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Charles Dickens: A Snapshot

Charles John Huffam Dickens was born in Portsmouth on February 7th, 1812. The son of a minor clerk, Charles was the second of eight children living a life filled with uncertainty and upheaval. These difficulties shaped young Charles's life and were all to play their part, later, in his work.

Charles attended Baptist school at Chatham and Dickens's talents were quickly recognised at a time when his family were being plagued with financial difficulty. A move to London in 1822 only worsened matters.

Portrait of Charles Dickens

CHARLES DICKENS


Taken out of school, the boy was offered work in a factory to ease the situation. He was only twelve years old and the experience was to deeply effect his sensitivities especially when, by 1824, the family situation worsened still further, when John - Charles's father - was arrested for debting.

Charles was to say later that these early setbacks were to shame and haunt him throughout the remainder of his days and many of his novels, articles and stories - Oliver Twist, A Tale Of Two Cities, Nicholas Nickleby and Great Expectations especially - feature prisons, workhouses and a life of hardship as central backdrops and, therefore, can be said to go some way to exorcising the ghosts of the author.

When John was released, Charles had turned fifteen and took employment in a solicitor's office. This was to make him a skilled shorthand secretary and, eventually, he became a political reporter for the staunchly anti-Tory Morning Chronicle newspaper. It was at this time that his series of Sketches, under the pseudonym of Boz, began to appear and saw his reputation as a writer steadily increase.

Dickens wrote instalments on a monthly basis and the unprecedented success of The Posthumous Papers Of The Pickwick Club sealed his fate as a writer and social commentator.

In 1836 Charles married Catherine Hogarth and the couple had thirteen children before separating.

Dickens wrote fifteen novels that were made available in affordable serial publications and, between 1837 and 1841, he produced four of his greatest pieces - Oliver Twist, Nicholas Nickleby, Barnaby Rudge and The Old Curiosity Shop, all of which further cemented his reputation. He became held in high esteem by the nobility, including Queen Victoria (despite his difficulties in portraying women) and embarked on a tour of America in 1841 with high hopes: hopes that were soon dimmed by experience, as recorded in American Notes.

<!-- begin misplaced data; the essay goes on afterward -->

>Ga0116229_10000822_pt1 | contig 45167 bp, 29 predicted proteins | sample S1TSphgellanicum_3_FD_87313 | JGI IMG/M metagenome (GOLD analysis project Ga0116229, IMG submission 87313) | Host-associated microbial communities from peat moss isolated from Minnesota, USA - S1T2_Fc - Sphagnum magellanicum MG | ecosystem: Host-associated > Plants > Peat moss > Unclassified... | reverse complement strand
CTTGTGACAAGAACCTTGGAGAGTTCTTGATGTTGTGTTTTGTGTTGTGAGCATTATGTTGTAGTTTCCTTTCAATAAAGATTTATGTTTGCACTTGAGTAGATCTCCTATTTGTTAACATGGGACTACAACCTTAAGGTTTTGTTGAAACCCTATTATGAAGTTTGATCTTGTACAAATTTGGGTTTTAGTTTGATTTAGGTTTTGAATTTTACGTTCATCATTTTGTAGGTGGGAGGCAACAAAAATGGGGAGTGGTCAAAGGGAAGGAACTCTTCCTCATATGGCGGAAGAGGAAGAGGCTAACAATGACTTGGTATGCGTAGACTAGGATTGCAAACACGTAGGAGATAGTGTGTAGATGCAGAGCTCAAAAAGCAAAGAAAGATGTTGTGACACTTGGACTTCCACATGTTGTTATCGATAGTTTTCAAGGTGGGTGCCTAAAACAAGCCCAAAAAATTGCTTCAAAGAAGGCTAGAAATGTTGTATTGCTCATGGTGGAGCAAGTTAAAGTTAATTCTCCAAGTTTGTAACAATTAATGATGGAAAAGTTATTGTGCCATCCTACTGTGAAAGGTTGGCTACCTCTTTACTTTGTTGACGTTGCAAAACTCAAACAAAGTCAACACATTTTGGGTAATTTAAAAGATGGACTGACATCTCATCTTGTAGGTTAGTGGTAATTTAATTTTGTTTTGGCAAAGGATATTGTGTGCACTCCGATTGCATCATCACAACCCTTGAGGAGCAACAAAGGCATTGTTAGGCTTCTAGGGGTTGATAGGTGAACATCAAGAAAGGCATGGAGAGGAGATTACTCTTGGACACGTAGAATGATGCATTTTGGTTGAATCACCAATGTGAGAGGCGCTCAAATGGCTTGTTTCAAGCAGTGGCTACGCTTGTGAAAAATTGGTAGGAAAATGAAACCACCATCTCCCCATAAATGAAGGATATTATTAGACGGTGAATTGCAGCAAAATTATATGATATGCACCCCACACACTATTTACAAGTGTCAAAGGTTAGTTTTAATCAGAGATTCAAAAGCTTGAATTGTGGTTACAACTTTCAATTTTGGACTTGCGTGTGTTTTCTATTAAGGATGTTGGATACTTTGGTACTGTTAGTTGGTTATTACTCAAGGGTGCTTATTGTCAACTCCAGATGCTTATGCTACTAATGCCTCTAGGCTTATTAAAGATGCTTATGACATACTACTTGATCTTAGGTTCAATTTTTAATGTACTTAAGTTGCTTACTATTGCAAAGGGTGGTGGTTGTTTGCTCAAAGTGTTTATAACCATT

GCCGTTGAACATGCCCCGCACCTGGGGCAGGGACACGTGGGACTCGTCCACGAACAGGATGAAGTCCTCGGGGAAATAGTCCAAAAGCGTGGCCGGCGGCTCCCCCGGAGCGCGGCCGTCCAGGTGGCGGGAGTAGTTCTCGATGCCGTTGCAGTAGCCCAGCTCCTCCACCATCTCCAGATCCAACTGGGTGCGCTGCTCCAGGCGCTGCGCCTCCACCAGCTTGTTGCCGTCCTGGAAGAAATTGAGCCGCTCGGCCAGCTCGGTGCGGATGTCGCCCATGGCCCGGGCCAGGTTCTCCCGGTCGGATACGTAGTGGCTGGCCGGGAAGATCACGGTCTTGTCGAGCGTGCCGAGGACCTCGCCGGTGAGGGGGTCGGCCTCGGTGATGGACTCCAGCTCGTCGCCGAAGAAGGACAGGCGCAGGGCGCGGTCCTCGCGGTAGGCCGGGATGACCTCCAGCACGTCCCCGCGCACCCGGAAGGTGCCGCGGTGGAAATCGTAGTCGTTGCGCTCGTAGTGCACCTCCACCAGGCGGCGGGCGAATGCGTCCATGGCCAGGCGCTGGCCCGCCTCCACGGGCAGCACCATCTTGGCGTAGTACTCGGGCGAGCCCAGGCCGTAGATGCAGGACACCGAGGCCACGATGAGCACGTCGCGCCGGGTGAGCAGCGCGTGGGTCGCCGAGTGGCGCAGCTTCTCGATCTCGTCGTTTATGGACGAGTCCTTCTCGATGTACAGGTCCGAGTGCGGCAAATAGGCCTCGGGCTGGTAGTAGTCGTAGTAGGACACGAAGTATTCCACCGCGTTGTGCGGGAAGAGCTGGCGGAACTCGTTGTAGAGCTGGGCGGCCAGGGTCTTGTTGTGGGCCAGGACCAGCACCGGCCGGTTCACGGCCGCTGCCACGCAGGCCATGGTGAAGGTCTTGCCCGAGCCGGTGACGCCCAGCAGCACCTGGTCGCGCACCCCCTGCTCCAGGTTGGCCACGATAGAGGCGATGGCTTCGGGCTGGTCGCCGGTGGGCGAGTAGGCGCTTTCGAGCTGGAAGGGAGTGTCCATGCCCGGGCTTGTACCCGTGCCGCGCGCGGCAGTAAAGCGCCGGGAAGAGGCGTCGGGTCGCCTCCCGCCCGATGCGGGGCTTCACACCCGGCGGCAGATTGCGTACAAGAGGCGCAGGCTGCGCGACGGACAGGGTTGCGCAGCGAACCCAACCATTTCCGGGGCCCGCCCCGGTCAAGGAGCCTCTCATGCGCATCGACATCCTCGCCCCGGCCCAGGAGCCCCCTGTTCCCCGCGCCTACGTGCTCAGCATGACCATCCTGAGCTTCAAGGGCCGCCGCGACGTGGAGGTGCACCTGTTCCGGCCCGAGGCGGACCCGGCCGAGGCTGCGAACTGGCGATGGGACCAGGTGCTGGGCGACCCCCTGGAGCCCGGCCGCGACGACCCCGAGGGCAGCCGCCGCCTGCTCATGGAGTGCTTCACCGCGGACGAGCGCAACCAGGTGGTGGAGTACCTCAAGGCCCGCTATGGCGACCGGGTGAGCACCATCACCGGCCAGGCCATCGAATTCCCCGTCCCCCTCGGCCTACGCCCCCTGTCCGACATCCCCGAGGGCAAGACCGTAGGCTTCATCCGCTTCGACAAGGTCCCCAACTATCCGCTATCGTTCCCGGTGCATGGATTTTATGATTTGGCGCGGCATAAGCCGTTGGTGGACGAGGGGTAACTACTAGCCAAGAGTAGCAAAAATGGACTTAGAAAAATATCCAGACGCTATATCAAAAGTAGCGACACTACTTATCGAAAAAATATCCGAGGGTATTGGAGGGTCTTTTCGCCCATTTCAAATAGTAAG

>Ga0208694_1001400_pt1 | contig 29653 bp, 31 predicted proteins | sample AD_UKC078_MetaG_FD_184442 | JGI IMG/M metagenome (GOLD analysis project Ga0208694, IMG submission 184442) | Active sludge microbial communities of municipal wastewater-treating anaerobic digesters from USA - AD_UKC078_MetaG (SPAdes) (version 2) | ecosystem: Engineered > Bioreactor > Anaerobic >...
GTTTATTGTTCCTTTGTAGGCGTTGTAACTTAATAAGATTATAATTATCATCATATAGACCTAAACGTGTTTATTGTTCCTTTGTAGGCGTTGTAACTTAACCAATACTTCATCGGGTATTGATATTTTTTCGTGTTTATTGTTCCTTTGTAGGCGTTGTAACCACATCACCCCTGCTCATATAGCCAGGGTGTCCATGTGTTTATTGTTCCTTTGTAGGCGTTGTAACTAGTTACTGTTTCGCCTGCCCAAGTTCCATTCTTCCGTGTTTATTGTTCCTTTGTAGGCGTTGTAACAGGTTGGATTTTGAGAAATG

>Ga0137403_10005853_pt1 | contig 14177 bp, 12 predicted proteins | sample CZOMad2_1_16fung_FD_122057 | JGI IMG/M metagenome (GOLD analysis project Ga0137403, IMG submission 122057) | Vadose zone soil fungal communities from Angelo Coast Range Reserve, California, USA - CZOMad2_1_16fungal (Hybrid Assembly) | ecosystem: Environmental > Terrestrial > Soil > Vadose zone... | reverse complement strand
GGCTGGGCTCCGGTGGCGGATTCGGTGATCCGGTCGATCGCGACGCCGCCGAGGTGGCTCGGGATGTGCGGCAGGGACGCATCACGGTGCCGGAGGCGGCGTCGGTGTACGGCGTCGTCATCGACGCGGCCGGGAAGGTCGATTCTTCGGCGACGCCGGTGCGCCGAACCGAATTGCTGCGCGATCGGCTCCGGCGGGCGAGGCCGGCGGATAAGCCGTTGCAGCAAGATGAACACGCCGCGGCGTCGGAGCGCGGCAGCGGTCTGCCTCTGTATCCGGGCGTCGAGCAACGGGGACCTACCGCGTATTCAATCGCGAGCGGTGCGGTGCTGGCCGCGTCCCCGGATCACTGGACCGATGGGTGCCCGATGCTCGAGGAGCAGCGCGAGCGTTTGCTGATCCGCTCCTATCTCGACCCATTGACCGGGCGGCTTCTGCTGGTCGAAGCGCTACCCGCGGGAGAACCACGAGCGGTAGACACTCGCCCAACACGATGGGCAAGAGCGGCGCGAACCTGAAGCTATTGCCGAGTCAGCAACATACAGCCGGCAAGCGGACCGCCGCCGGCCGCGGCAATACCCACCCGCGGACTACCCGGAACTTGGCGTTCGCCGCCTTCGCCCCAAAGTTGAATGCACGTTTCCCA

The pressure of work was to take its toll on his health and on his personal life; despite the successes of A Christmas Carol (1843) Dombey And Son (1844) David Copperfield (1849) and Bleak House (1851), in 1853 his marriage to Catherine collapsed.

Away from writing, Dickens devoted his ever-decreasing energies to many charitable and philanthropic exercises, such as the preservation of Shakespeare's birthplace and the establishment of a scheme to help poor, but talented, authors.

In 1860 he moved, alone, to Gad's Hill Place in Kent and in 1863, Our Mutual Friend began being serialised. In 1866, Dickens undertook and arduous tour of the USA out of a need to provide for his family and then, in 1868, he began The Mystery Of Edwin Drood and undertook a national tour of Britain in which he undertook the now famous Penny Readings and brought his talent to the general public on a vast scale.

During this tour, Liverpool's Saint George's Hall, he noted in his diary, was "without doubt the finest of places in which to read" and Liverpool and its poor were to move him deeply. It was also during this tour that his health began to seriously suffer.
On June 9th 1870, Charles John Huffam Dickens, passed away at his home in Gad's Hill, Kent, having suffered a paralysing stroke. Despite insisting on a quiet "unostentatious" funeral, the nation demanded more and, following a procession through the streets of London, his body was laid to rest in Westminster Abbey's Poet's Corner.

Charles Dickens is, alongside William Shakespeare, quite probably England's greatest ever writer, social commentator and essayist. His works reached hundreds of thousands of people who would, otherwise, have been incapable of reading his work for themselves and, so, enhanced the lives of many in incomprehensible destitution, immeasurably.

The Mystery Of Edwin Drood, his last novel, was to remain unfinished and is, despite this, nonetheless considered "a classic".

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“Writing gets me away for a while' from this world and into one where I, alone, can make or
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